TEXT:  MATTHEW 14:22-33
Vicar Alex Post

Grace to you and peace from God our Father and the Lord Jesus Christ. Amen.

And in the fourth watch of the night he came to them, walking on the sea. But when the disciples saw him walking on the sea, they were terrified, and said, "It is a ghost!" and they cried out in fear. But immediately Jesus spoke to them, saying, "Take heart; it is I. Do not be afraid."

Dear sons and daughters of our Lord Jesus Christ at Luther Memorial Chapel, Jesus walking on water is an elemental miracle. Three of the four elements of ancient philosophy are present in this narrative: earth, air, and water. The disciples got into the boat, pushed off from the land, and immediately encountered the torment of the waves and the ferocious, hostile wind. But Jesus is in control of the elements! He defies gravity, He defies natural laws, He defies the disciples’ expectations when He walks out on the water of the Sea of Galilee. And yet He will do so much more.

TEXT: MATTHEW 14:22-33
Vicar Alex Post

Grace to you and peace from God our Father and the Lord Jesus Christ. Amen.

And in the fourth watch of the night he came to them, walking on the sea. But when the disciples saw him walking on the sea, they were terrified, and said, "It is a ghost!" and they cried out in fear. But immediately Jesus spoke to them, saying, "Take heart; it is I. Do not be afraid."

Dear sons and daughters of our Lord Jesus Christ at Luther Memorial Chapel, Jesus walking on water is an elemental miracle. Three of the four elements of ancient philosophy are present in this narrative: earth, air, and water. The disciples got into the boat, pushed off from the land, and immediately encountered the torment of the waves and the ferocious, hostile wind. But Jesus is in control of the elements! He defies gravity, He defies natural laws, He defies the disciples’ expectations when He walks out on the water of the Sea of Galilee. And yet He will do so much more.

Sometimes the weather is nice. The breeze cools our faces during the summer. Showers of rain feed the earth and make the plants green. Warm sunlight comforts us. But sometimes the weather is not on our side. There are times when the waves and tsunamis rise up, ending thousands of lives in Japan. Winds and hurricanes ravage homes and kill yet more people, and tornadoes rip apart southwestern Missouri. Even the earth gives way, like it did in Haiti, destroying hundreds of thousands of men, women and children. Where is God in all this destruction?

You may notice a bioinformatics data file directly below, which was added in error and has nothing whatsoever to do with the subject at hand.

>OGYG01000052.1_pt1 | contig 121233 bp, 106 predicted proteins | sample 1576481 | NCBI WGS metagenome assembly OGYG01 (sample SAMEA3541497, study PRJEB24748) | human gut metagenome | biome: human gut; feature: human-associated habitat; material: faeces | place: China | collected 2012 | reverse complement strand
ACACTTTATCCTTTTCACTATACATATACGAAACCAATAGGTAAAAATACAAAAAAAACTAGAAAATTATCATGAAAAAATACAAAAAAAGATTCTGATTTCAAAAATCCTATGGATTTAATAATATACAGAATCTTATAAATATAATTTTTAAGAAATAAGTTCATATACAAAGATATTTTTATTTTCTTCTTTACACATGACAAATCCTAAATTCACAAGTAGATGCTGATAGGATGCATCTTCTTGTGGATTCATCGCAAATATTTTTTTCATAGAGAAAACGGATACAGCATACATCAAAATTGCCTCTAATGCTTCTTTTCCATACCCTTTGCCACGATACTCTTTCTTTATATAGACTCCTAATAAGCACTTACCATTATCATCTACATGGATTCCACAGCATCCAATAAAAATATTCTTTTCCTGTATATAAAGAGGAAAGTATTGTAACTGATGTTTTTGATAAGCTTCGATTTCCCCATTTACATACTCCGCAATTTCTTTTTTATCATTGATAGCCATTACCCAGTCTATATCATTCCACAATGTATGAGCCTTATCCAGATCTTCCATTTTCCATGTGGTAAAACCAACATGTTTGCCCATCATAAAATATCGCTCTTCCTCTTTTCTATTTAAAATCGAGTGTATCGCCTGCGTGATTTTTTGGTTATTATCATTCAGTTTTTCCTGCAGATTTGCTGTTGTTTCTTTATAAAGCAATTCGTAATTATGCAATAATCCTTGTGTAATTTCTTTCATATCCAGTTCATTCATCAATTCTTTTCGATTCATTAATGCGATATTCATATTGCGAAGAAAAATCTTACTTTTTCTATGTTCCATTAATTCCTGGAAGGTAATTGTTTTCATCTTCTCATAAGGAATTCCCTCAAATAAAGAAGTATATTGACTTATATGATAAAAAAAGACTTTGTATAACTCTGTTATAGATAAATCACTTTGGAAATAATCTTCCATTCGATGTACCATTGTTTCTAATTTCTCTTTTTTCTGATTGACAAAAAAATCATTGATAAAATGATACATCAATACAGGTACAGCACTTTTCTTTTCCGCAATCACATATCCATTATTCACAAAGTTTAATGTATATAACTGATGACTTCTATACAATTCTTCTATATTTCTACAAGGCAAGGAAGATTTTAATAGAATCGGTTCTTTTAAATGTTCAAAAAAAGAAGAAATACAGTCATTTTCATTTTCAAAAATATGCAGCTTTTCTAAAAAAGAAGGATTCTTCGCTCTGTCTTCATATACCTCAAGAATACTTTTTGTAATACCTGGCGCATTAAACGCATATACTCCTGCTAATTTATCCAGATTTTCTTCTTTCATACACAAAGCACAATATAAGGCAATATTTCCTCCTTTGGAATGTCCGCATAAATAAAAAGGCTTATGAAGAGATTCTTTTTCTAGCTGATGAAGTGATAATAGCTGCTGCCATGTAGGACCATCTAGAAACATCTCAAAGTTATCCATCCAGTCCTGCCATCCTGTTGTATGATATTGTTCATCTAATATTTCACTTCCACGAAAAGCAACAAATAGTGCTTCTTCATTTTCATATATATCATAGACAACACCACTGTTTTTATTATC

Job asked God the same question in the Old Testament reading. God responded out of the whirlwind: “Where were you when I laid the foundation of the earth...who shut in the sea with doors when it burst out from the womb…and prescribed limits for it…and said, ‘Thus far shall you come, and no father, and here shall your proud waves be stayed’? …Have you entered into the springs of the sea, or walked in the recesses of the deep? …Have you comprehended the expanse of the earth? Declare, if you know all this.”

God responded with questions that left Job in repentant silence. Jesus’ rebuke to Peter does the same thing: “O you of little faith, why did you doubt?” Why did you doubt that God is in control of the universe? Why did you doubt that Jesus is not only ordering all things for your good, but that He is right next to you, offering His grace every moment? The word for “doubt” here can mean “double standing” – vacillating and wavering between two things. Peter goes from doubting one moment (Mt. 14:31), to his great confession – “You are the Christ, the Son of the Living God” (16:16), only to reject Jesus three times during His trial (26:74), to finally believing and trusting in his Lord and Savior (28:17).

You and I doubt and vacillate and waver just like Peter. When the storms of life overtake us, we doubt. When we see our planet ravaged by wind, water, fire and earthquake, we sometimes question God. When our bodies are tormented by disease, pain, loneliness, depression, and fear, we often falter and sink into despair. Some torments are closer and more personal than the weather. Our own sin is deep inside of us, causing us to question whether Jesus is still there for us.

These temptations from the world and from inside of us often lead us to tempt God with our doubts. When Peter said, “If it is you, Lord,” he almost sounded like Satan tempting Jesus: “If you are the Son of God,” make these stones into bread. “If you are the Son of God,” throw yourself down from the temple. Prove it to me. Show me the evidence. Explain to me the mysteries of the universe. Tell me how a loving God can allow people to die. But when we question God, He questions us right back: Who are you? Where were you when I created the earth, the water, and the air? You tell me. And since you cannot, repent of your doubting and believe. Our response should be like Job’s. We put our hand over our mouths. We repent in dust and ashes. We stop talking, and we sit down.